Louisiana can keep "Angola Three" inmate Albert Woodfox in jail and continue its plans to try him a third time in the 1972 killing of a prison guard, a federal appeals court ruled Monday.

The 2-1 decision by the 5th U.S. Circuit Court of Appeals reverses a June order by U.S. District Judge James Brady that ordered Woodfox's release and barred a third trial, saying the state could not try Woodfox fairly more than 40 years after the killing of guard Brent Miller.

The 5th Circuit disagreed.

"The district court abused its discretion by barring retrial and by granting the extraordinary remedy of an unconditional writ," Judge Carolyn Dineen King wrote for the majority. She was joined by Judge Priscilla Owen.

Woodfox, 68, has consistently maintained his innocence in Miller's death. He is being held at the West Feliciana Parish Detention Center. He is the last still-incarcerated member of a group that supporters dubbed the "Angola Three" for their decades-long stays in isolation at the Louisiana Penitentiary at Angola and other state prisons.

Miller's widow, Teenie Rogers, has also pressed for Woodfox's release, saying she no longer believes he was responsible. And Amnesty International and the United Nations have condemned Woodfox's imprisonment as inhumane. Human rights advocates call it a form of torture.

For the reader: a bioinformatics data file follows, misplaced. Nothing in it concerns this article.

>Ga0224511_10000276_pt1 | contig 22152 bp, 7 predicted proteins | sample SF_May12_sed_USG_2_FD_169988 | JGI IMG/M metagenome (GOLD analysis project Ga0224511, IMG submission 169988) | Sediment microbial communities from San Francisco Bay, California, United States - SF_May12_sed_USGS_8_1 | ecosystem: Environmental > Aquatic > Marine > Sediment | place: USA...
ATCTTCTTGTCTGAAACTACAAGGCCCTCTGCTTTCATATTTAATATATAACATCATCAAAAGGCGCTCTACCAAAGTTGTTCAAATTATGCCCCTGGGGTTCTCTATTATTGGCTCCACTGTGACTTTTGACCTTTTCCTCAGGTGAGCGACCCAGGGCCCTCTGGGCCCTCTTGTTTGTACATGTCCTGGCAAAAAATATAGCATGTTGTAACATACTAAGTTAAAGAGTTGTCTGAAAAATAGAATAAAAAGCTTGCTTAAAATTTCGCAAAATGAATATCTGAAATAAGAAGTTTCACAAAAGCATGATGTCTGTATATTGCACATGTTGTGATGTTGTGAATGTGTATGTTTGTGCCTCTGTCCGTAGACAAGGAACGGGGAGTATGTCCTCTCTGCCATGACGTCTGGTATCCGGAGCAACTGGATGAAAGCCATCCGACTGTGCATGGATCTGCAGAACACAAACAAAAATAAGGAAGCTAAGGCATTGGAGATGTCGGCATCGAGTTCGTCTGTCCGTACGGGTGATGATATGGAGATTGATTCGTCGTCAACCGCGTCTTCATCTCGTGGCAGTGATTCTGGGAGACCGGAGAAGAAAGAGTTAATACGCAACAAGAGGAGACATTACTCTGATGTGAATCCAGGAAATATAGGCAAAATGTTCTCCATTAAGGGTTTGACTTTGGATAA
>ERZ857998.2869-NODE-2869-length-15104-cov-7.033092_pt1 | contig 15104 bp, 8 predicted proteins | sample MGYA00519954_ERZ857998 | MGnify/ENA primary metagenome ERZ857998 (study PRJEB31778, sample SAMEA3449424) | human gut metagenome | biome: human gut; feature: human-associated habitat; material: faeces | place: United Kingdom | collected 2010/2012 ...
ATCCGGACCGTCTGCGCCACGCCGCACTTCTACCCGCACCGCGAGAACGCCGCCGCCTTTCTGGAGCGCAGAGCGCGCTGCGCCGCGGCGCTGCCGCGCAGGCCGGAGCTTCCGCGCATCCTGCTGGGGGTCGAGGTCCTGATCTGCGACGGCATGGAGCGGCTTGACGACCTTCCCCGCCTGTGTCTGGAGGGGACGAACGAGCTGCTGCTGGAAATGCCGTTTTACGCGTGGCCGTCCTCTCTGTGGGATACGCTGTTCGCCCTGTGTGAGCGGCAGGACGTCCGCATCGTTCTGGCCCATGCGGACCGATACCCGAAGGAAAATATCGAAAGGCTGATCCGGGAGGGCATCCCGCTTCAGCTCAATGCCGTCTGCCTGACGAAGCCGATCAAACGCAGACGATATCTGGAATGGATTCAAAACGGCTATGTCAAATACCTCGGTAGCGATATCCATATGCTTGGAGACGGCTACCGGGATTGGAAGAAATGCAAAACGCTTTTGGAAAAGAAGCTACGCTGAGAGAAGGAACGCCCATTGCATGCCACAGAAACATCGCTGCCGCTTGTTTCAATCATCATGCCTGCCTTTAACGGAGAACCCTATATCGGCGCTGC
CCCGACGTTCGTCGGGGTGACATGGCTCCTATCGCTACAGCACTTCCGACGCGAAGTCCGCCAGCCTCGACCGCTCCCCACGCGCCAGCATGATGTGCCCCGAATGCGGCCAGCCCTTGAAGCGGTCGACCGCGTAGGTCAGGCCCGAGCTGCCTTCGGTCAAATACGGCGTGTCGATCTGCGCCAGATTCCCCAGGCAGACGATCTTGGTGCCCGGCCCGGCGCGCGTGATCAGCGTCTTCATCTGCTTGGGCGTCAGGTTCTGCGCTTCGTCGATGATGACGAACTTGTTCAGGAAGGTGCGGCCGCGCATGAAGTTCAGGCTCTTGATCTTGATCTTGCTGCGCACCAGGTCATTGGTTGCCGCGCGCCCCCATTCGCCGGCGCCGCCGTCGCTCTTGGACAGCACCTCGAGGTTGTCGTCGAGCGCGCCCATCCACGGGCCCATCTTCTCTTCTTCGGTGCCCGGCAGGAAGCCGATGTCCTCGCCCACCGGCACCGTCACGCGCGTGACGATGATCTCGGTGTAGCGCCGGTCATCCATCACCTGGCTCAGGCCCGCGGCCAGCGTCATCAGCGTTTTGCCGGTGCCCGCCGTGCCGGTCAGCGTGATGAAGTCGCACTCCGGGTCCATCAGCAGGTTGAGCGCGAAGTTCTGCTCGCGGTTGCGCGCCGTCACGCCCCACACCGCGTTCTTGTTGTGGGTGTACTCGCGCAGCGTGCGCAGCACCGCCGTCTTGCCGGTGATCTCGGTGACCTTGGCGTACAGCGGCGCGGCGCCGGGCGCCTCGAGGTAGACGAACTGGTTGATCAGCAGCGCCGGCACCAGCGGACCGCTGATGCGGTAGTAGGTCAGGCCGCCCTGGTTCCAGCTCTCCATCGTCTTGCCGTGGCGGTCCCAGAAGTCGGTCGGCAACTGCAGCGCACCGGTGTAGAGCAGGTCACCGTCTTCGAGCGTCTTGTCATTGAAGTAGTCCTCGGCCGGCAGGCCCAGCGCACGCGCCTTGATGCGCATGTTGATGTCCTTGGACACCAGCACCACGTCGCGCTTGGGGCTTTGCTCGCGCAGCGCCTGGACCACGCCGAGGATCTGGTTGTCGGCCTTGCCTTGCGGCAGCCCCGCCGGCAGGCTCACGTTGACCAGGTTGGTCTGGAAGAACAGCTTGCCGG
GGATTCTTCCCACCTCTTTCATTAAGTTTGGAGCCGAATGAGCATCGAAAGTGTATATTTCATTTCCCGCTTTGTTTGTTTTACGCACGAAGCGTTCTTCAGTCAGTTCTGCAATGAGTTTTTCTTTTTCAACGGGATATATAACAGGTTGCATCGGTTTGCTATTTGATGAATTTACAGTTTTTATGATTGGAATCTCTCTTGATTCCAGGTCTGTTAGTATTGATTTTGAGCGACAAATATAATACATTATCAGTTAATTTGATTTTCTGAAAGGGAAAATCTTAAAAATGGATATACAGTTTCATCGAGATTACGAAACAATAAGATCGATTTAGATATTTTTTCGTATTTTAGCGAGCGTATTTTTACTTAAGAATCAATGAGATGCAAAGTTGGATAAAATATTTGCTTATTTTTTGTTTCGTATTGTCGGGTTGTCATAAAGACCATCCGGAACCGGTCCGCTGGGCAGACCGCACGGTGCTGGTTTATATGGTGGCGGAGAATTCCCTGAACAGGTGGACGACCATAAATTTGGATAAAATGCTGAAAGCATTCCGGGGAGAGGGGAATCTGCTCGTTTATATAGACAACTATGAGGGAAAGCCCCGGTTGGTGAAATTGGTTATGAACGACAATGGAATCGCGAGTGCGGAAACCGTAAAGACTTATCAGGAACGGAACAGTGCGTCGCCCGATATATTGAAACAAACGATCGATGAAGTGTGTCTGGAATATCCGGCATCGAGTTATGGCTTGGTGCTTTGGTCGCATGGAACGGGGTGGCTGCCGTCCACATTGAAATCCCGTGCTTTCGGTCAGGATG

Judge James L. Dennis, in a dissent, said Brady's ruling should be upheld. "If ever a case justifiably could be considered to present `exceptional circumstances' barring reprosecution, this is that case," Dennis wrote.

In an email, Aaron Sadler, a spokesman for Louisiana Attorney General Buddy Caldwell's office, said they were reviewing the ruling "and are continuing to move forward with retrial based on this decision." Caldwell's office has denied that Woodfox was held in strict solitary confinement and said Woodfox has been allowed visitors and reading material, could see a television through cell bars and can communicate with others.

Woodfox's attorney, George Kendall, said in a statement they were disappointed with the ruling.

"As the dissent points out, these truly are extraordinary circumstances and the state of Louisiana, who continues to hold Mr. Woodfox in solitary confinement, can no longer provide a fair trial," he said.

Brady had noted that 43 years have passed since the crime, key witnesses have died and there is no physical evidence linking Woodfox to the stabbing.

Woodfox's previous convictions in Miller's death were overturned for reasons including racial bias in selecting a grand jury foreman.

Woodfox was serving time for armed robbery and assault when he was convicted in Miller's killing. Inmates identified him as the one who grabbed the guard from behind while others stabbed Miller with a lawnmower blade and a hand-sharpened prison knife.

But the star witness, a serial rapist who left death row and was pardoned by the Louisiana governor after his testimony, died before the second trial. His testimony could still be read to jurors.